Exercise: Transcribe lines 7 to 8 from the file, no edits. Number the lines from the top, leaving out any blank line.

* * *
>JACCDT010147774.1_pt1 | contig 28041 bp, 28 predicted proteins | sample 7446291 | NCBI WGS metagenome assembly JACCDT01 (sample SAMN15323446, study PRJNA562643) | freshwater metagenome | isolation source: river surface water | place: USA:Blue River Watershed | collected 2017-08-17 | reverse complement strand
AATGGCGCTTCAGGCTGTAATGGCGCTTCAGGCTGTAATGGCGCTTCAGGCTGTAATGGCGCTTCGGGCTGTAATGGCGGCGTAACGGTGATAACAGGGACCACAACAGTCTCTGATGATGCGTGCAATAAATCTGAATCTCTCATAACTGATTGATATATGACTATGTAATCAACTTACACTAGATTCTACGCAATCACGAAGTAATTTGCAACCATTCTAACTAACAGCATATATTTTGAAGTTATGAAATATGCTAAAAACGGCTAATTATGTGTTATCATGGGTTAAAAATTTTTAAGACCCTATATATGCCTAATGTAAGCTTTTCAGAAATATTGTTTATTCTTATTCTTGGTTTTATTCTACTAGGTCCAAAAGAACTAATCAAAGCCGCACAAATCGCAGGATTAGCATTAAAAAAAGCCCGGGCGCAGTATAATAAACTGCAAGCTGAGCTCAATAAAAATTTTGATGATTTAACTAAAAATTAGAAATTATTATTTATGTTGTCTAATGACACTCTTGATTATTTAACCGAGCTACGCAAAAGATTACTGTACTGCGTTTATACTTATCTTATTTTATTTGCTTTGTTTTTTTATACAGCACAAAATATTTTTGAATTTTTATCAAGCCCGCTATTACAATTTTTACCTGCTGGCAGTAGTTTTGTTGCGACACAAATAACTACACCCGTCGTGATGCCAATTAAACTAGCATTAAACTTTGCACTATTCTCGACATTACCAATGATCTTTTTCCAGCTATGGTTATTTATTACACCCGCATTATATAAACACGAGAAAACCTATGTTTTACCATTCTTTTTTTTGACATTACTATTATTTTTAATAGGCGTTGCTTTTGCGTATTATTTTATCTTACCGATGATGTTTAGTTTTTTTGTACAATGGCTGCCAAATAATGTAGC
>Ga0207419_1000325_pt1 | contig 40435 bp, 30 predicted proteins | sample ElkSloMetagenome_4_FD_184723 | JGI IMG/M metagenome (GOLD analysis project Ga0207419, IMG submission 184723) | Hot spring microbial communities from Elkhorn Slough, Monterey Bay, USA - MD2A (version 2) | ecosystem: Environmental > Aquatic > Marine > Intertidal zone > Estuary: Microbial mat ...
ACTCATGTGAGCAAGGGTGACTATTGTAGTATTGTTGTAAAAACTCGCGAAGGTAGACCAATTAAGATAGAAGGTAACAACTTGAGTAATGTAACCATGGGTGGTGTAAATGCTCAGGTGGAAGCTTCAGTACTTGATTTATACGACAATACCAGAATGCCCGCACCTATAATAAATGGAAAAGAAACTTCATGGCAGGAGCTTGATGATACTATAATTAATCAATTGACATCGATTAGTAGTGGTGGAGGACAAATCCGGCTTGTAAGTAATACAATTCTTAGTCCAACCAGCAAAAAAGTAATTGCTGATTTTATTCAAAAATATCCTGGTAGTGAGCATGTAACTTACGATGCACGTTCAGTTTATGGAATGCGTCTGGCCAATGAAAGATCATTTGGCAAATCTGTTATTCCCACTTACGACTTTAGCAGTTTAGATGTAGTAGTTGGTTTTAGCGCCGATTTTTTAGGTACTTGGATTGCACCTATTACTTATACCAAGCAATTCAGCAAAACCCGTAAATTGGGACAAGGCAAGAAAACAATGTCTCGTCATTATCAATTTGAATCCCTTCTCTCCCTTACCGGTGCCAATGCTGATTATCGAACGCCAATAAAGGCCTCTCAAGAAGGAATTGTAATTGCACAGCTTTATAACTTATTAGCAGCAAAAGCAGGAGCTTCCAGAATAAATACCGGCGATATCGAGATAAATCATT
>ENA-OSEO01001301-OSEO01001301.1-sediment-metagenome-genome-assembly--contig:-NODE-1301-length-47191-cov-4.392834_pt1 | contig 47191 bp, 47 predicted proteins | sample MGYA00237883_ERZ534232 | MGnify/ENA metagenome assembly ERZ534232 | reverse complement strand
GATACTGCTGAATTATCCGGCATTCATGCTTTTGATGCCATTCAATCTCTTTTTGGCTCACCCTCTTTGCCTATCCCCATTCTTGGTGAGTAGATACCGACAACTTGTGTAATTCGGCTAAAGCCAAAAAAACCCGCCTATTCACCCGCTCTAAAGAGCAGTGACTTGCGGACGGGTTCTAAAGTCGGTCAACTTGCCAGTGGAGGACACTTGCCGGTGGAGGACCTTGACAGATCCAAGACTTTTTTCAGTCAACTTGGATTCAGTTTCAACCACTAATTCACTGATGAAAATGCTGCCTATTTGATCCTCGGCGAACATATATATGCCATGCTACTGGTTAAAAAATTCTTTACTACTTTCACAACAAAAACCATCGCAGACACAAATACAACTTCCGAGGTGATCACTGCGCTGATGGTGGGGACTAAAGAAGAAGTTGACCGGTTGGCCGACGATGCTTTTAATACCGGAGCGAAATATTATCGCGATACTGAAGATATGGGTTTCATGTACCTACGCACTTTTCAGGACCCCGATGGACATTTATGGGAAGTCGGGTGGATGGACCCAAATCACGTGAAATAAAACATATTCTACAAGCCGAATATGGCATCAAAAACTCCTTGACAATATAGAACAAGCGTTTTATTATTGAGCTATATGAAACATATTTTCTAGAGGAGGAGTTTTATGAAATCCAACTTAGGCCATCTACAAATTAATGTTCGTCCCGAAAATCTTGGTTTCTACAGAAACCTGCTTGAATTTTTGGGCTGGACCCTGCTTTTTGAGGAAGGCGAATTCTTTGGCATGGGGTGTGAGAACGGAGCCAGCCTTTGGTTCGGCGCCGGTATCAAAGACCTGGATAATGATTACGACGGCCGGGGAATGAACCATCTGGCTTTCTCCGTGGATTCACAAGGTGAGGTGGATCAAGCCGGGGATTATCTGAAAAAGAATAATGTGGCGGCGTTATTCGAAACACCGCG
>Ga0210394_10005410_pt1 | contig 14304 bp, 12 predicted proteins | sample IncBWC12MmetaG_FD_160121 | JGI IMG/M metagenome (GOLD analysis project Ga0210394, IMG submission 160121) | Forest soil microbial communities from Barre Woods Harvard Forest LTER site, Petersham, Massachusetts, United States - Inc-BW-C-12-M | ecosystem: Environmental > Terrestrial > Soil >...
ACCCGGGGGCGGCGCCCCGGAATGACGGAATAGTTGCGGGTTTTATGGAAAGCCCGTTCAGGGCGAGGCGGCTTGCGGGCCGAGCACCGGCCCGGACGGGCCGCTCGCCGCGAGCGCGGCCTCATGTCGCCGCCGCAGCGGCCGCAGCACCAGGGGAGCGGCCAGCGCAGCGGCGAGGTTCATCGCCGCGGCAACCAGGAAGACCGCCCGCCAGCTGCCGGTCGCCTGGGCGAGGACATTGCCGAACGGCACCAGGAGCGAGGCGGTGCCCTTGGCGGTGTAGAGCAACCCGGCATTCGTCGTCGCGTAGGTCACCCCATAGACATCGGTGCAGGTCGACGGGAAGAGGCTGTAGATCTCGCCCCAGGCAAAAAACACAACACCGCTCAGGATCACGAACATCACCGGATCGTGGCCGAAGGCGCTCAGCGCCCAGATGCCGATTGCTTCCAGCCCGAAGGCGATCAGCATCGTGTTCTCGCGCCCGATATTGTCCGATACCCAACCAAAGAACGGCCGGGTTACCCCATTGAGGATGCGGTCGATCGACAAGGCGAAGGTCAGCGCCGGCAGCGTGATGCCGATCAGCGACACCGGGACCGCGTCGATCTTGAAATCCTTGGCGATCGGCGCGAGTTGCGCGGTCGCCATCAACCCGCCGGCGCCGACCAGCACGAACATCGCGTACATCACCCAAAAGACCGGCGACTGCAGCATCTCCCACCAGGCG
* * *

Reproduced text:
>Ga0210394_10005410_pt1 | contig 14304 bp, 12 predicted proteins | sample IncBWC12MmetaG_FD_160121 | JGI IMG/M metagenome (GOLD analysis project Ga0210394, IMG submission 160121) | Forest soil microbial communities from Barre Woods Harvard Forest LTER site, Petersham, Massachusetts, United States - Inc-BW-C-12-M | ecosystem: Environmental > Terrestrial > Soil >...
ACCCGGGGGCGGCGCCCCGGAATGACGGAATAGTTGCGGGTTTTATGGAAAGCCCGTTCAGGGCGAGGCGGCTTGCGGGCCGAGCACCGGCCCGGACGGGCCGCTCGCCGCGAGCGCGGCCTCATGTCGCCGCCGCAGCGGCCGCAGCACCAGGGGAGCGGCCAGCGCAGCGGCGAGGTTCATCGCCGCGGCAACCAGGAAGACCGCCCGCCAGCTGCCGGTCGCCTGGGCGAGGACATTGCCGAACGGCACCAGGAGCGAGGCGGTGCCCTTGGCGGTGTAGAGCAACCCGGCATTCGTCGTCGCGTAGGTCACCCCATAGACATCGGTGCAGGTCGACGGGAAGAGGCTGTAGATCTCGCCCCAGGCAAAAAACACAACACCGCTCAGGATCACGAACATCACCGGATCGTGGCCGAAGGCGCTCAGCGCCCAGATGCCGATTGCTTCCAGCCCGAAGGCGATCAGCATCGTGTTCTCGCGCCCGATATTGTCCGATACCCAACCAAAGAACGGCCGGGTTACCCCATTGAGGATGCGGTCGATCGACAAGGCGAAGGTCAGCGCCGGCAGCGTGATGCCGATCAGCGACACCGGGACCGCGTCGATCTTGAAATCCTTGGCGATCGGCGCGAGTTGCGCGGTCGCCATCAACCCGCCGGCGCCGACCAGCACGAACATCGCGTACATCACCCAAAAGACCGGCGACTGCAGCATCTCCCACCAGGCG